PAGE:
February 8, 2011
I have received some unflattering feedback that I made this post so succinct that I squeezed the life right out of it! (Thank you for gently letting me know.) Rather than rework it directly, I have attempted to reconstitute it at Protective Tribes, feel free to go there FIRST!
Since my post Technical Complexity, I continue to deepen my thinking on subject of technology collaboration. Recently,
- I read Enterprise 2.0 (Andrew McAfee), a treatise on collaboration platforms (software) for organizations, and
- I attended the Lab Automation 2011 conference in which a number of speakers addressed their experiences with collaboration platforms.
From these, I gained some new insights on the profound need to link organizational segments…
Although segmentation and specialization are not new to industry (see Scientific Management), research and development activities have retained craftsman-like approaches because of the need for pattern recognition in problem solving and innovation. Traditionally, within a narrowly defined research area, one or very few steward experimentation, analysis, and the accumulation of structured knowledge. However, more and more, segmentation and specialization are being deployed upstream of manufacturing changing the dynamics of pattern recognition and the accumulation of structured knowledge. In fact, speakers at the conference described harnessing automation, outsourcing, and scheduling to fuel faster innovation across agri-business, pharmaceuticals, and disease research in ways that startled even me!
Having spent many years facilitating technology commercialization, I know firsthand the challenges of transitioning craft-sensitive loosely defined processes to robust segmented processes (research → development → manufacturing). In my experience, the most critical factors for success are as follows:
- Commitment to the transition – participants must understand deeply the constraints of the status quo and the benefits of change (the why)
- Team collaboration – participants must be engaged and timely share process understanding to create new knowledge (the how)
- Role valuation – participants must understand their responsibilities, feel valued for their contributions, and foresee continued opportunity (the human need for self-actualization)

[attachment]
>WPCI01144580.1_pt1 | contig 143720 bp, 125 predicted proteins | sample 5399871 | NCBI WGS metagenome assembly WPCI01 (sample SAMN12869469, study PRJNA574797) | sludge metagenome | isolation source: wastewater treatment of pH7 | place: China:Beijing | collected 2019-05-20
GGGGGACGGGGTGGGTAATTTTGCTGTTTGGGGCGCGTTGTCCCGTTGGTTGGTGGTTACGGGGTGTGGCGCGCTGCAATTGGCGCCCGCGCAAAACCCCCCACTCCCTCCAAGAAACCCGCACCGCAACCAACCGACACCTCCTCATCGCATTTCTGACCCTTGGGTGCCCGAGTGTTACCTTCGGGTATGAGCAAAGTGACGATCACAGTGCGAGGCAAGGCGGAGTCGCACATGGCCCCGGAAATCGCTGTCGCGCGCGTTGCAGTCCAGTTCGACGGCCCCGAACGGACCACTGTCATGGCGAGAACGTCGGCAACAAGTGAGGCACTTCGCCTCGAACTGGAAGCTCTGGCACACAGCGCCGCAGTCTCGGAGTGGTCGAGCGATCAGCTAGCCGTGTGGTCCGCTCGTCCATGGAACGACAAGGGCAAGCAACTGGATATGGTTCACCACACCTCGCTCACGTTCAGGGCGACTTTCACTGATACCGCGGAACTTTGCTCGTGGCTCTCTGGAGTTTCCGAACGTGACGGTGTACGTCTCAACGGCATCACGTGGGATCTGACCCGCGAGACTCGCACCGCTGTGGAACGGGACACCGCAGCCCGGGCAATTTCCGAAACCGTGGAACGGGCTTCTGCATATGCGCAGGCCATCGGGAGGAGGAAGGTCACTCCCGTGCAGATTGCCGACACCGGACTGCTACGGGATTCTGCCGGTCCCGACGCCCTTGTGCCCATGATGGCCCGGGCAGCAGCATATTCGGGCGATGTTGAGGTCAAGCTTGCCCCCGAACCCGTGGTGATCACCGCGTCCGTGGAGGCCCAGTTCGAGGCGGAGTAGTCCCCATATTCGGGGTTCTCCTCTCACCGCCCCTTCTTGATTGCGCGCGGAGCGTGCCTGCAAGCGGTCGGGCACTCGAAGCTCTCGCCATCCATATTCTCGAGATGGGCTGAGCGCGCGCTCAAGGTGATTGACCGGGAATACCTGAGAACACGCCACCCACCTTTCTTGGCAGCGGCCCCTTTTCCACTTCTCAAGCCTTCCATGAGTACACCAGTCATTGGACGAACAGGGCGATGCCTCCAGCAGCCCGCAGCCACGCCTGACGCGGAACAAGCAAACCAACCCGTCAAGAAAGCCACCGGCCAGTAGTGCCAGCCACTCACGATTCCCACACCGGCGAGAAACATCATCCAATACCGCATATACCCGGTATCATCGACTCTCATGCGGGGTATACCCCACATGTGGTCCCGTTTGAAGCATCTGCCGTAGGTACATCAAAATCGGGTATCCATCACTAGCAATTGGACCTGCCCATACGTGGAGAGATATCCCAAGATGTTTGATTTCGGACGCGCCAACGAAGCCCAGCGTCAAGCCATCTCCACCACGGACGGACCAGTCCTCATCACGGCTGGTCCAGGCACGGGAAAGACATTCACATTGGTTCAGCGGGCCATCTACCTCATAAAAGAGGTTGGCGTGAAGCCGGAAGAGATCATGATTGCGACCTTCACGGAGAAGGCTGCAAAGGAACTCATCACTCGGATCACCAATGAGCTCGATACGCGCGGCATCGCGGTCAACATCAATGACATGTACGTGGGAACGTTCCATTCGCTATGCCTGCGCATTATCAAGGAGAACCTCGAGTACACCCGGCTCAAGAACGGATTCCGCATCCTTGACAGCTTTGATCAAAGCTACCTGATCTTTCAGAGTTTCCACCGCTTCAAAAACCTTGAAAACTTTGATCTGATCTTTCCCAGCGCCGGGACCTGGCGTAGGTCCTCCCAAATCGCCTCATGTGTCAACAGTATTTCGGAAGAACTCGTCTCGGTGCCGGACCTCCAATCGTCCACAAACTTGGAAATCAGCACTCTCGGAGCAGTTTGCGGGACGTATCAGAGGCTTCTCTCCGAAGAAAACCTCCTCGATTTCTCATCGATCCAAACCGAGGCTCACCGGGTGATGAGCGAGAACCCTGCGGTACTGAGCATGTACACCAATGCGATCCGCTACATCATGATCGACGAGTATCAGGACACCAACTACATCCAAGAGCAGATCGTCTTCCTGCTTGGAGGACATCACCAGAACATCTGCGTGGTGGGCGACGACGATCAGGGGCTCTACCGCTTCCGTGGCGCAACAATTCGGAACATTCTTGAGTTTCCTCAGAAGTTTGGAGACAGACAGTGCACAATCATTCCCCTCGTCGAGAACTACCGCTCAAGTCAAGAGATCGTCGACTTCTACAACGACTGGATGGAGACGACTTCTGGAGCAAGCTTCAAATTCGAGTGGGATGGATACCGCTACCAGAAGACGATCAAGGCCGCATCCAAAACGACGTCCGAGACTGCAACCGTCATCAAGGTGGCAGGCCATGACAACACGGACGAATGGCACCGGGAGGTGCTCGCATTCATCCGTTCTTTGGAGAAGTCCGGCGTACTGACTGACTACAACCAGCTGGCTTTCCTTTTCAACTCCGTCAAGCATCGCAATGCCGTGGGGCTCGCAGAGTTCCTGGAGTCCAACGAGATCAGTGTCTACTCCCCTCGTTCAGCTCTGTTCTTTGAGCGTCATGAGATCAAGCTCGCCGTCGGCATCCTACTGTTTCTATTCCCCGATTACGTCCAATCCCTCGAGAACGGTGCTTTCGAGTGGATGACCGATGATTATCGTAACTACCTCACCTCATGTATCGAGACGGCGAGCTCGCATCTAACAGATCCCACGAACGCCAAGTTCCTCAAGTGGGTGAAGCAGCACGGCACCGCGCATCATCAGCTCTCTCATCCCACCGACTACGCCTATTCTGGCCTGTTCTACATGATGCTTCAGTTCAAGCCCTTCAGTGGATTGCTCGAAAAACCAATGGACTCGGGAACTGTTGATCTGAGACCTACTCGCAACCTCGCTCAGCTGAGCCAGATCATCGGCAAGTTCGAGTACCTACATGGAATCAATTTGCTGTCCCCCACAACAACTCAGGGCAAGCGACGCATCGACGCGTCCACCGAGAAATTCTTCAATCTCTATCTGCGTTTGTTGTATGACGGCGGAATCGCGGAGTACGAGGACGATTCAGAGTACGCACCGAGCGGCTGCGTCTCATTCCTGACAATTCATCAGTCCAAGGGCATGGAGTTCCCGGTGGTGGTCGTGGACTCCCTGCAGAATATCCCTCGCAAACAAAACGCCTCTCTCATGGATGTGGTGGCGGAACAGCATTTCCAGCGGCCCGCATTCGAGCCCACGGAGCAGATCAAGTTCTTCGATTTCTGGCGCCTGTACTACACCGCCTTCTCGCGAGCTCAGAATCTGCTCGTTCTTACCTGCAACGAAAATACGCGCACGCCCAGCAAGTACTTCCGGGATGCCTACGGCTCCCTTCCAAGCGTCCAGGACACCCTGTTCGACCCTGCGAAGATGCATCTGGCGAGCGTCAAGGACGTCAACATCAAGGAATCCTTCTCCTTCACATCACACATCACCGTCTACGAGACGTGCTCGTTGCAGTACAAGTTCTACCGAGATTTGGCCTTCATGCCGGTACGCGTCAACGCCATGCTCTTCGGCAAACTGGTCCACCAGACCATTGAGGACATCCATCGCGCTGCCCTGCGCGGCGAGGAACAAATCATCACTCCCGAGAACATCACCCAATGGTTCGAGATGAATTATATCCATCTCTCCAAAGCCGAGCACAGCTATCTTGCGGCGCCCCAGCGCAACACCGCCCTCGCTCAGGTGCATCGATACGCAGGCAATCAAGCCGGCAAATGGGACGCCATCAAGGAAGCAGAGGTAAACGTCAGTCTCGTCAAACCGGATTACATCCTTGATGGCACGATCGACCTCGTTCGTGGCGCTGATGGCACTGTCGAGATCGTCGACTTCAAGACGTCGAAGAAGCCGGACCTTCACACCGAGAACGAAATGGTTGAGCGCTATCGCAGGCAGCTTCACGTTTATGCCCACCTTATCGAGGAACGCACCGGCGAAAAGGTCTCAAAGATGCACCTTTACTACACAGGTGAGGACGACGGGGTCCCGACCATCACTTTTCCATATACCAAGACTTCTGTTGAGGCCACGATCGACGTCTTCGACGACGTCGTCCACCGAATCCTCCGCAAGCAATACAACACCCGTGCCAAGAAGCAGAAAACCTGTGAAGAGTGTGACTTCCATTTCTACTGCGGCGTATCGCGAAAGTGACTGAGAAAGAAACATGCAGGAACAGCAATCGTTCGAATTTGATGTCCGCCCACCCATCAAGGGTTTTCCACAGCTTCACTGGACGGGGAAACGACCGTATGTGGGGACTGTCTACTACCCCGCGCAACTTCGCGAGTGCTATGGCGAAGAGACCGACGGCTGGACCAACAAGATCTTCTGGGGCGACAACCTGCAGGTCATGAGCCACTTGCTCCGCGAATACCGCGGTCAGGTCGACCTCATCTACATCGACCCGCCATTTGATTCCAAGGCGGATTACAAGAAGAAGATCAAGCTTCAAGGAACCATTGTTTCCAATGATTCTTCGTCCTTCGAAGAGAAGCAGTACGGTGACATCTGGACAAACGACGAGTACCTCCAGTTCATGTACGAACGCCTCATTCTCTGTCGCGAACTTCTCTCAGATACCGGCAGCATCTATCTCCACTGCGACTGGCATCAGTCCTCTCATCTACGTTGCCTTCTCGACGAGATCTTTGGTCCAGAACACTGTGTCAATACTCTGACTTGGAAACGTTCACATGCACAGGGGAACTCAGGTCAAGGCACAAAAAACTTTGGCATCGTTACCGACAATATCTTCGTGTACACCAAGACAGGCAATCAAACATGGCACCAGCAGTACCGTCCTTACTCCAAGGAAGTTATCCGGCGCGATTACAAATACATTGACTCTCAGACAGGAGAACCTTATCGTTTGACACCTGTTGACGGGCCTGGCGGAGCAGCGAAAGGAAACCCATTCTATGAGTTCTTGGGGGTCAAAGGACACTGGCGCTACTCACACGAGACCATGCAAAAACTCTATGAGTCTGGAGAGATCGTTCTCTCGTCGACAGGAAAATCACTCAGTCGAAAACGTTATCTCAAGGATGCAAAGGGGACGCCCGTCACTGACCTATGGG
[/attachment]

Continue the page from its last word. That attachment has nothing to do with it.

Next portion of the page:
With increasing scale and penetration of segmentation and specialization, the need for collaboration platforms such as dashboards, messaging, wikis, blogging, and tagging (described in Enterprise 2.0), is apparent – the proliferating segments need to be linked. One of the pharma speakers at the conference provided an excellent primer on the demands and challenges of linking the segments. He eloquently made the point that success requires a proactive creation of collaborative structure that encourages productive behaviors – “it’s about the conversations not the tools.” Concurring, McAfee describes common obstacles to implementing collaboration platforms:
- Need to achieve 9x superiority (overcome status quo bias)
- Reluctance to relinquish successful interpersonal behaviors of private communications (unilateral actions and defensiveness) that fail in public collaboration (due to mistrust and rigidity)
- Impatience (adoption is slow and is thus a long haul effort).
Distilling the different observations and experiences, I conclude that the accelerating shift to a collaborative culture of linked segments requires a deliberate long-view transition with special attention to interpersonal behaviors. It is not enough to add the new collaborative tools into the organization along with automation and segmentation, but requires an integrated program that addresses commitment, valuation, and known obstacles for success.
Are you deliberately moving towards linked segments?
April 29, 2010
I have been guesting at a conference on cell culture engineering. At this conference, researchers share knowledge and innovations for engineering the processes for making medicines known as biopharmaceuticals (large molecule cancer drugs, heart attack drugs, etc.). These drugs are manufactured on a large scale by harnessing the microscopic cellular machinery of a massive number of cells in culture.
I learned that cells in culture act just like humans, if you overfeed them they will be lazy and not make the desired product. As I walked through the poster session last evening, I was struck by the importance of nutrition and environment on the productivity of cells to make these biopharmaceuticals.
In fact, researchers demonstrated that changes to the diet of the cell culture media (the food stream) could increase the productivity of the cells by 2x and more! Apparently, in cell culture there is an equivalent of substituting a diet of ice cream with a well balanced diet of proteins and carbohydrates.
There were also several posters showing that manipulating key environmental conditions, such as temperature, could lead to increased productivity. For example, most cell culture processes are run at normal body temperature. One researcher showed that cooling the culture several degrees from normal body temperature increased the productivity of the cells. Make them shiver — their machinery runs faster! Like the cells, I know that I swim faster in cooler water I run faster when the weather is cooler (until it requires too much bundling up and I’ll then head to the indoor gym).
The cells (and their researchers) reminded me that in order to achieve excellent performance over the long term we should all eat a balanced diet and stay cool. Thus, today’s long view advice:
- Eat a balanced diet.
- Stay cool for improved performance.
Are you eating right and staying cool?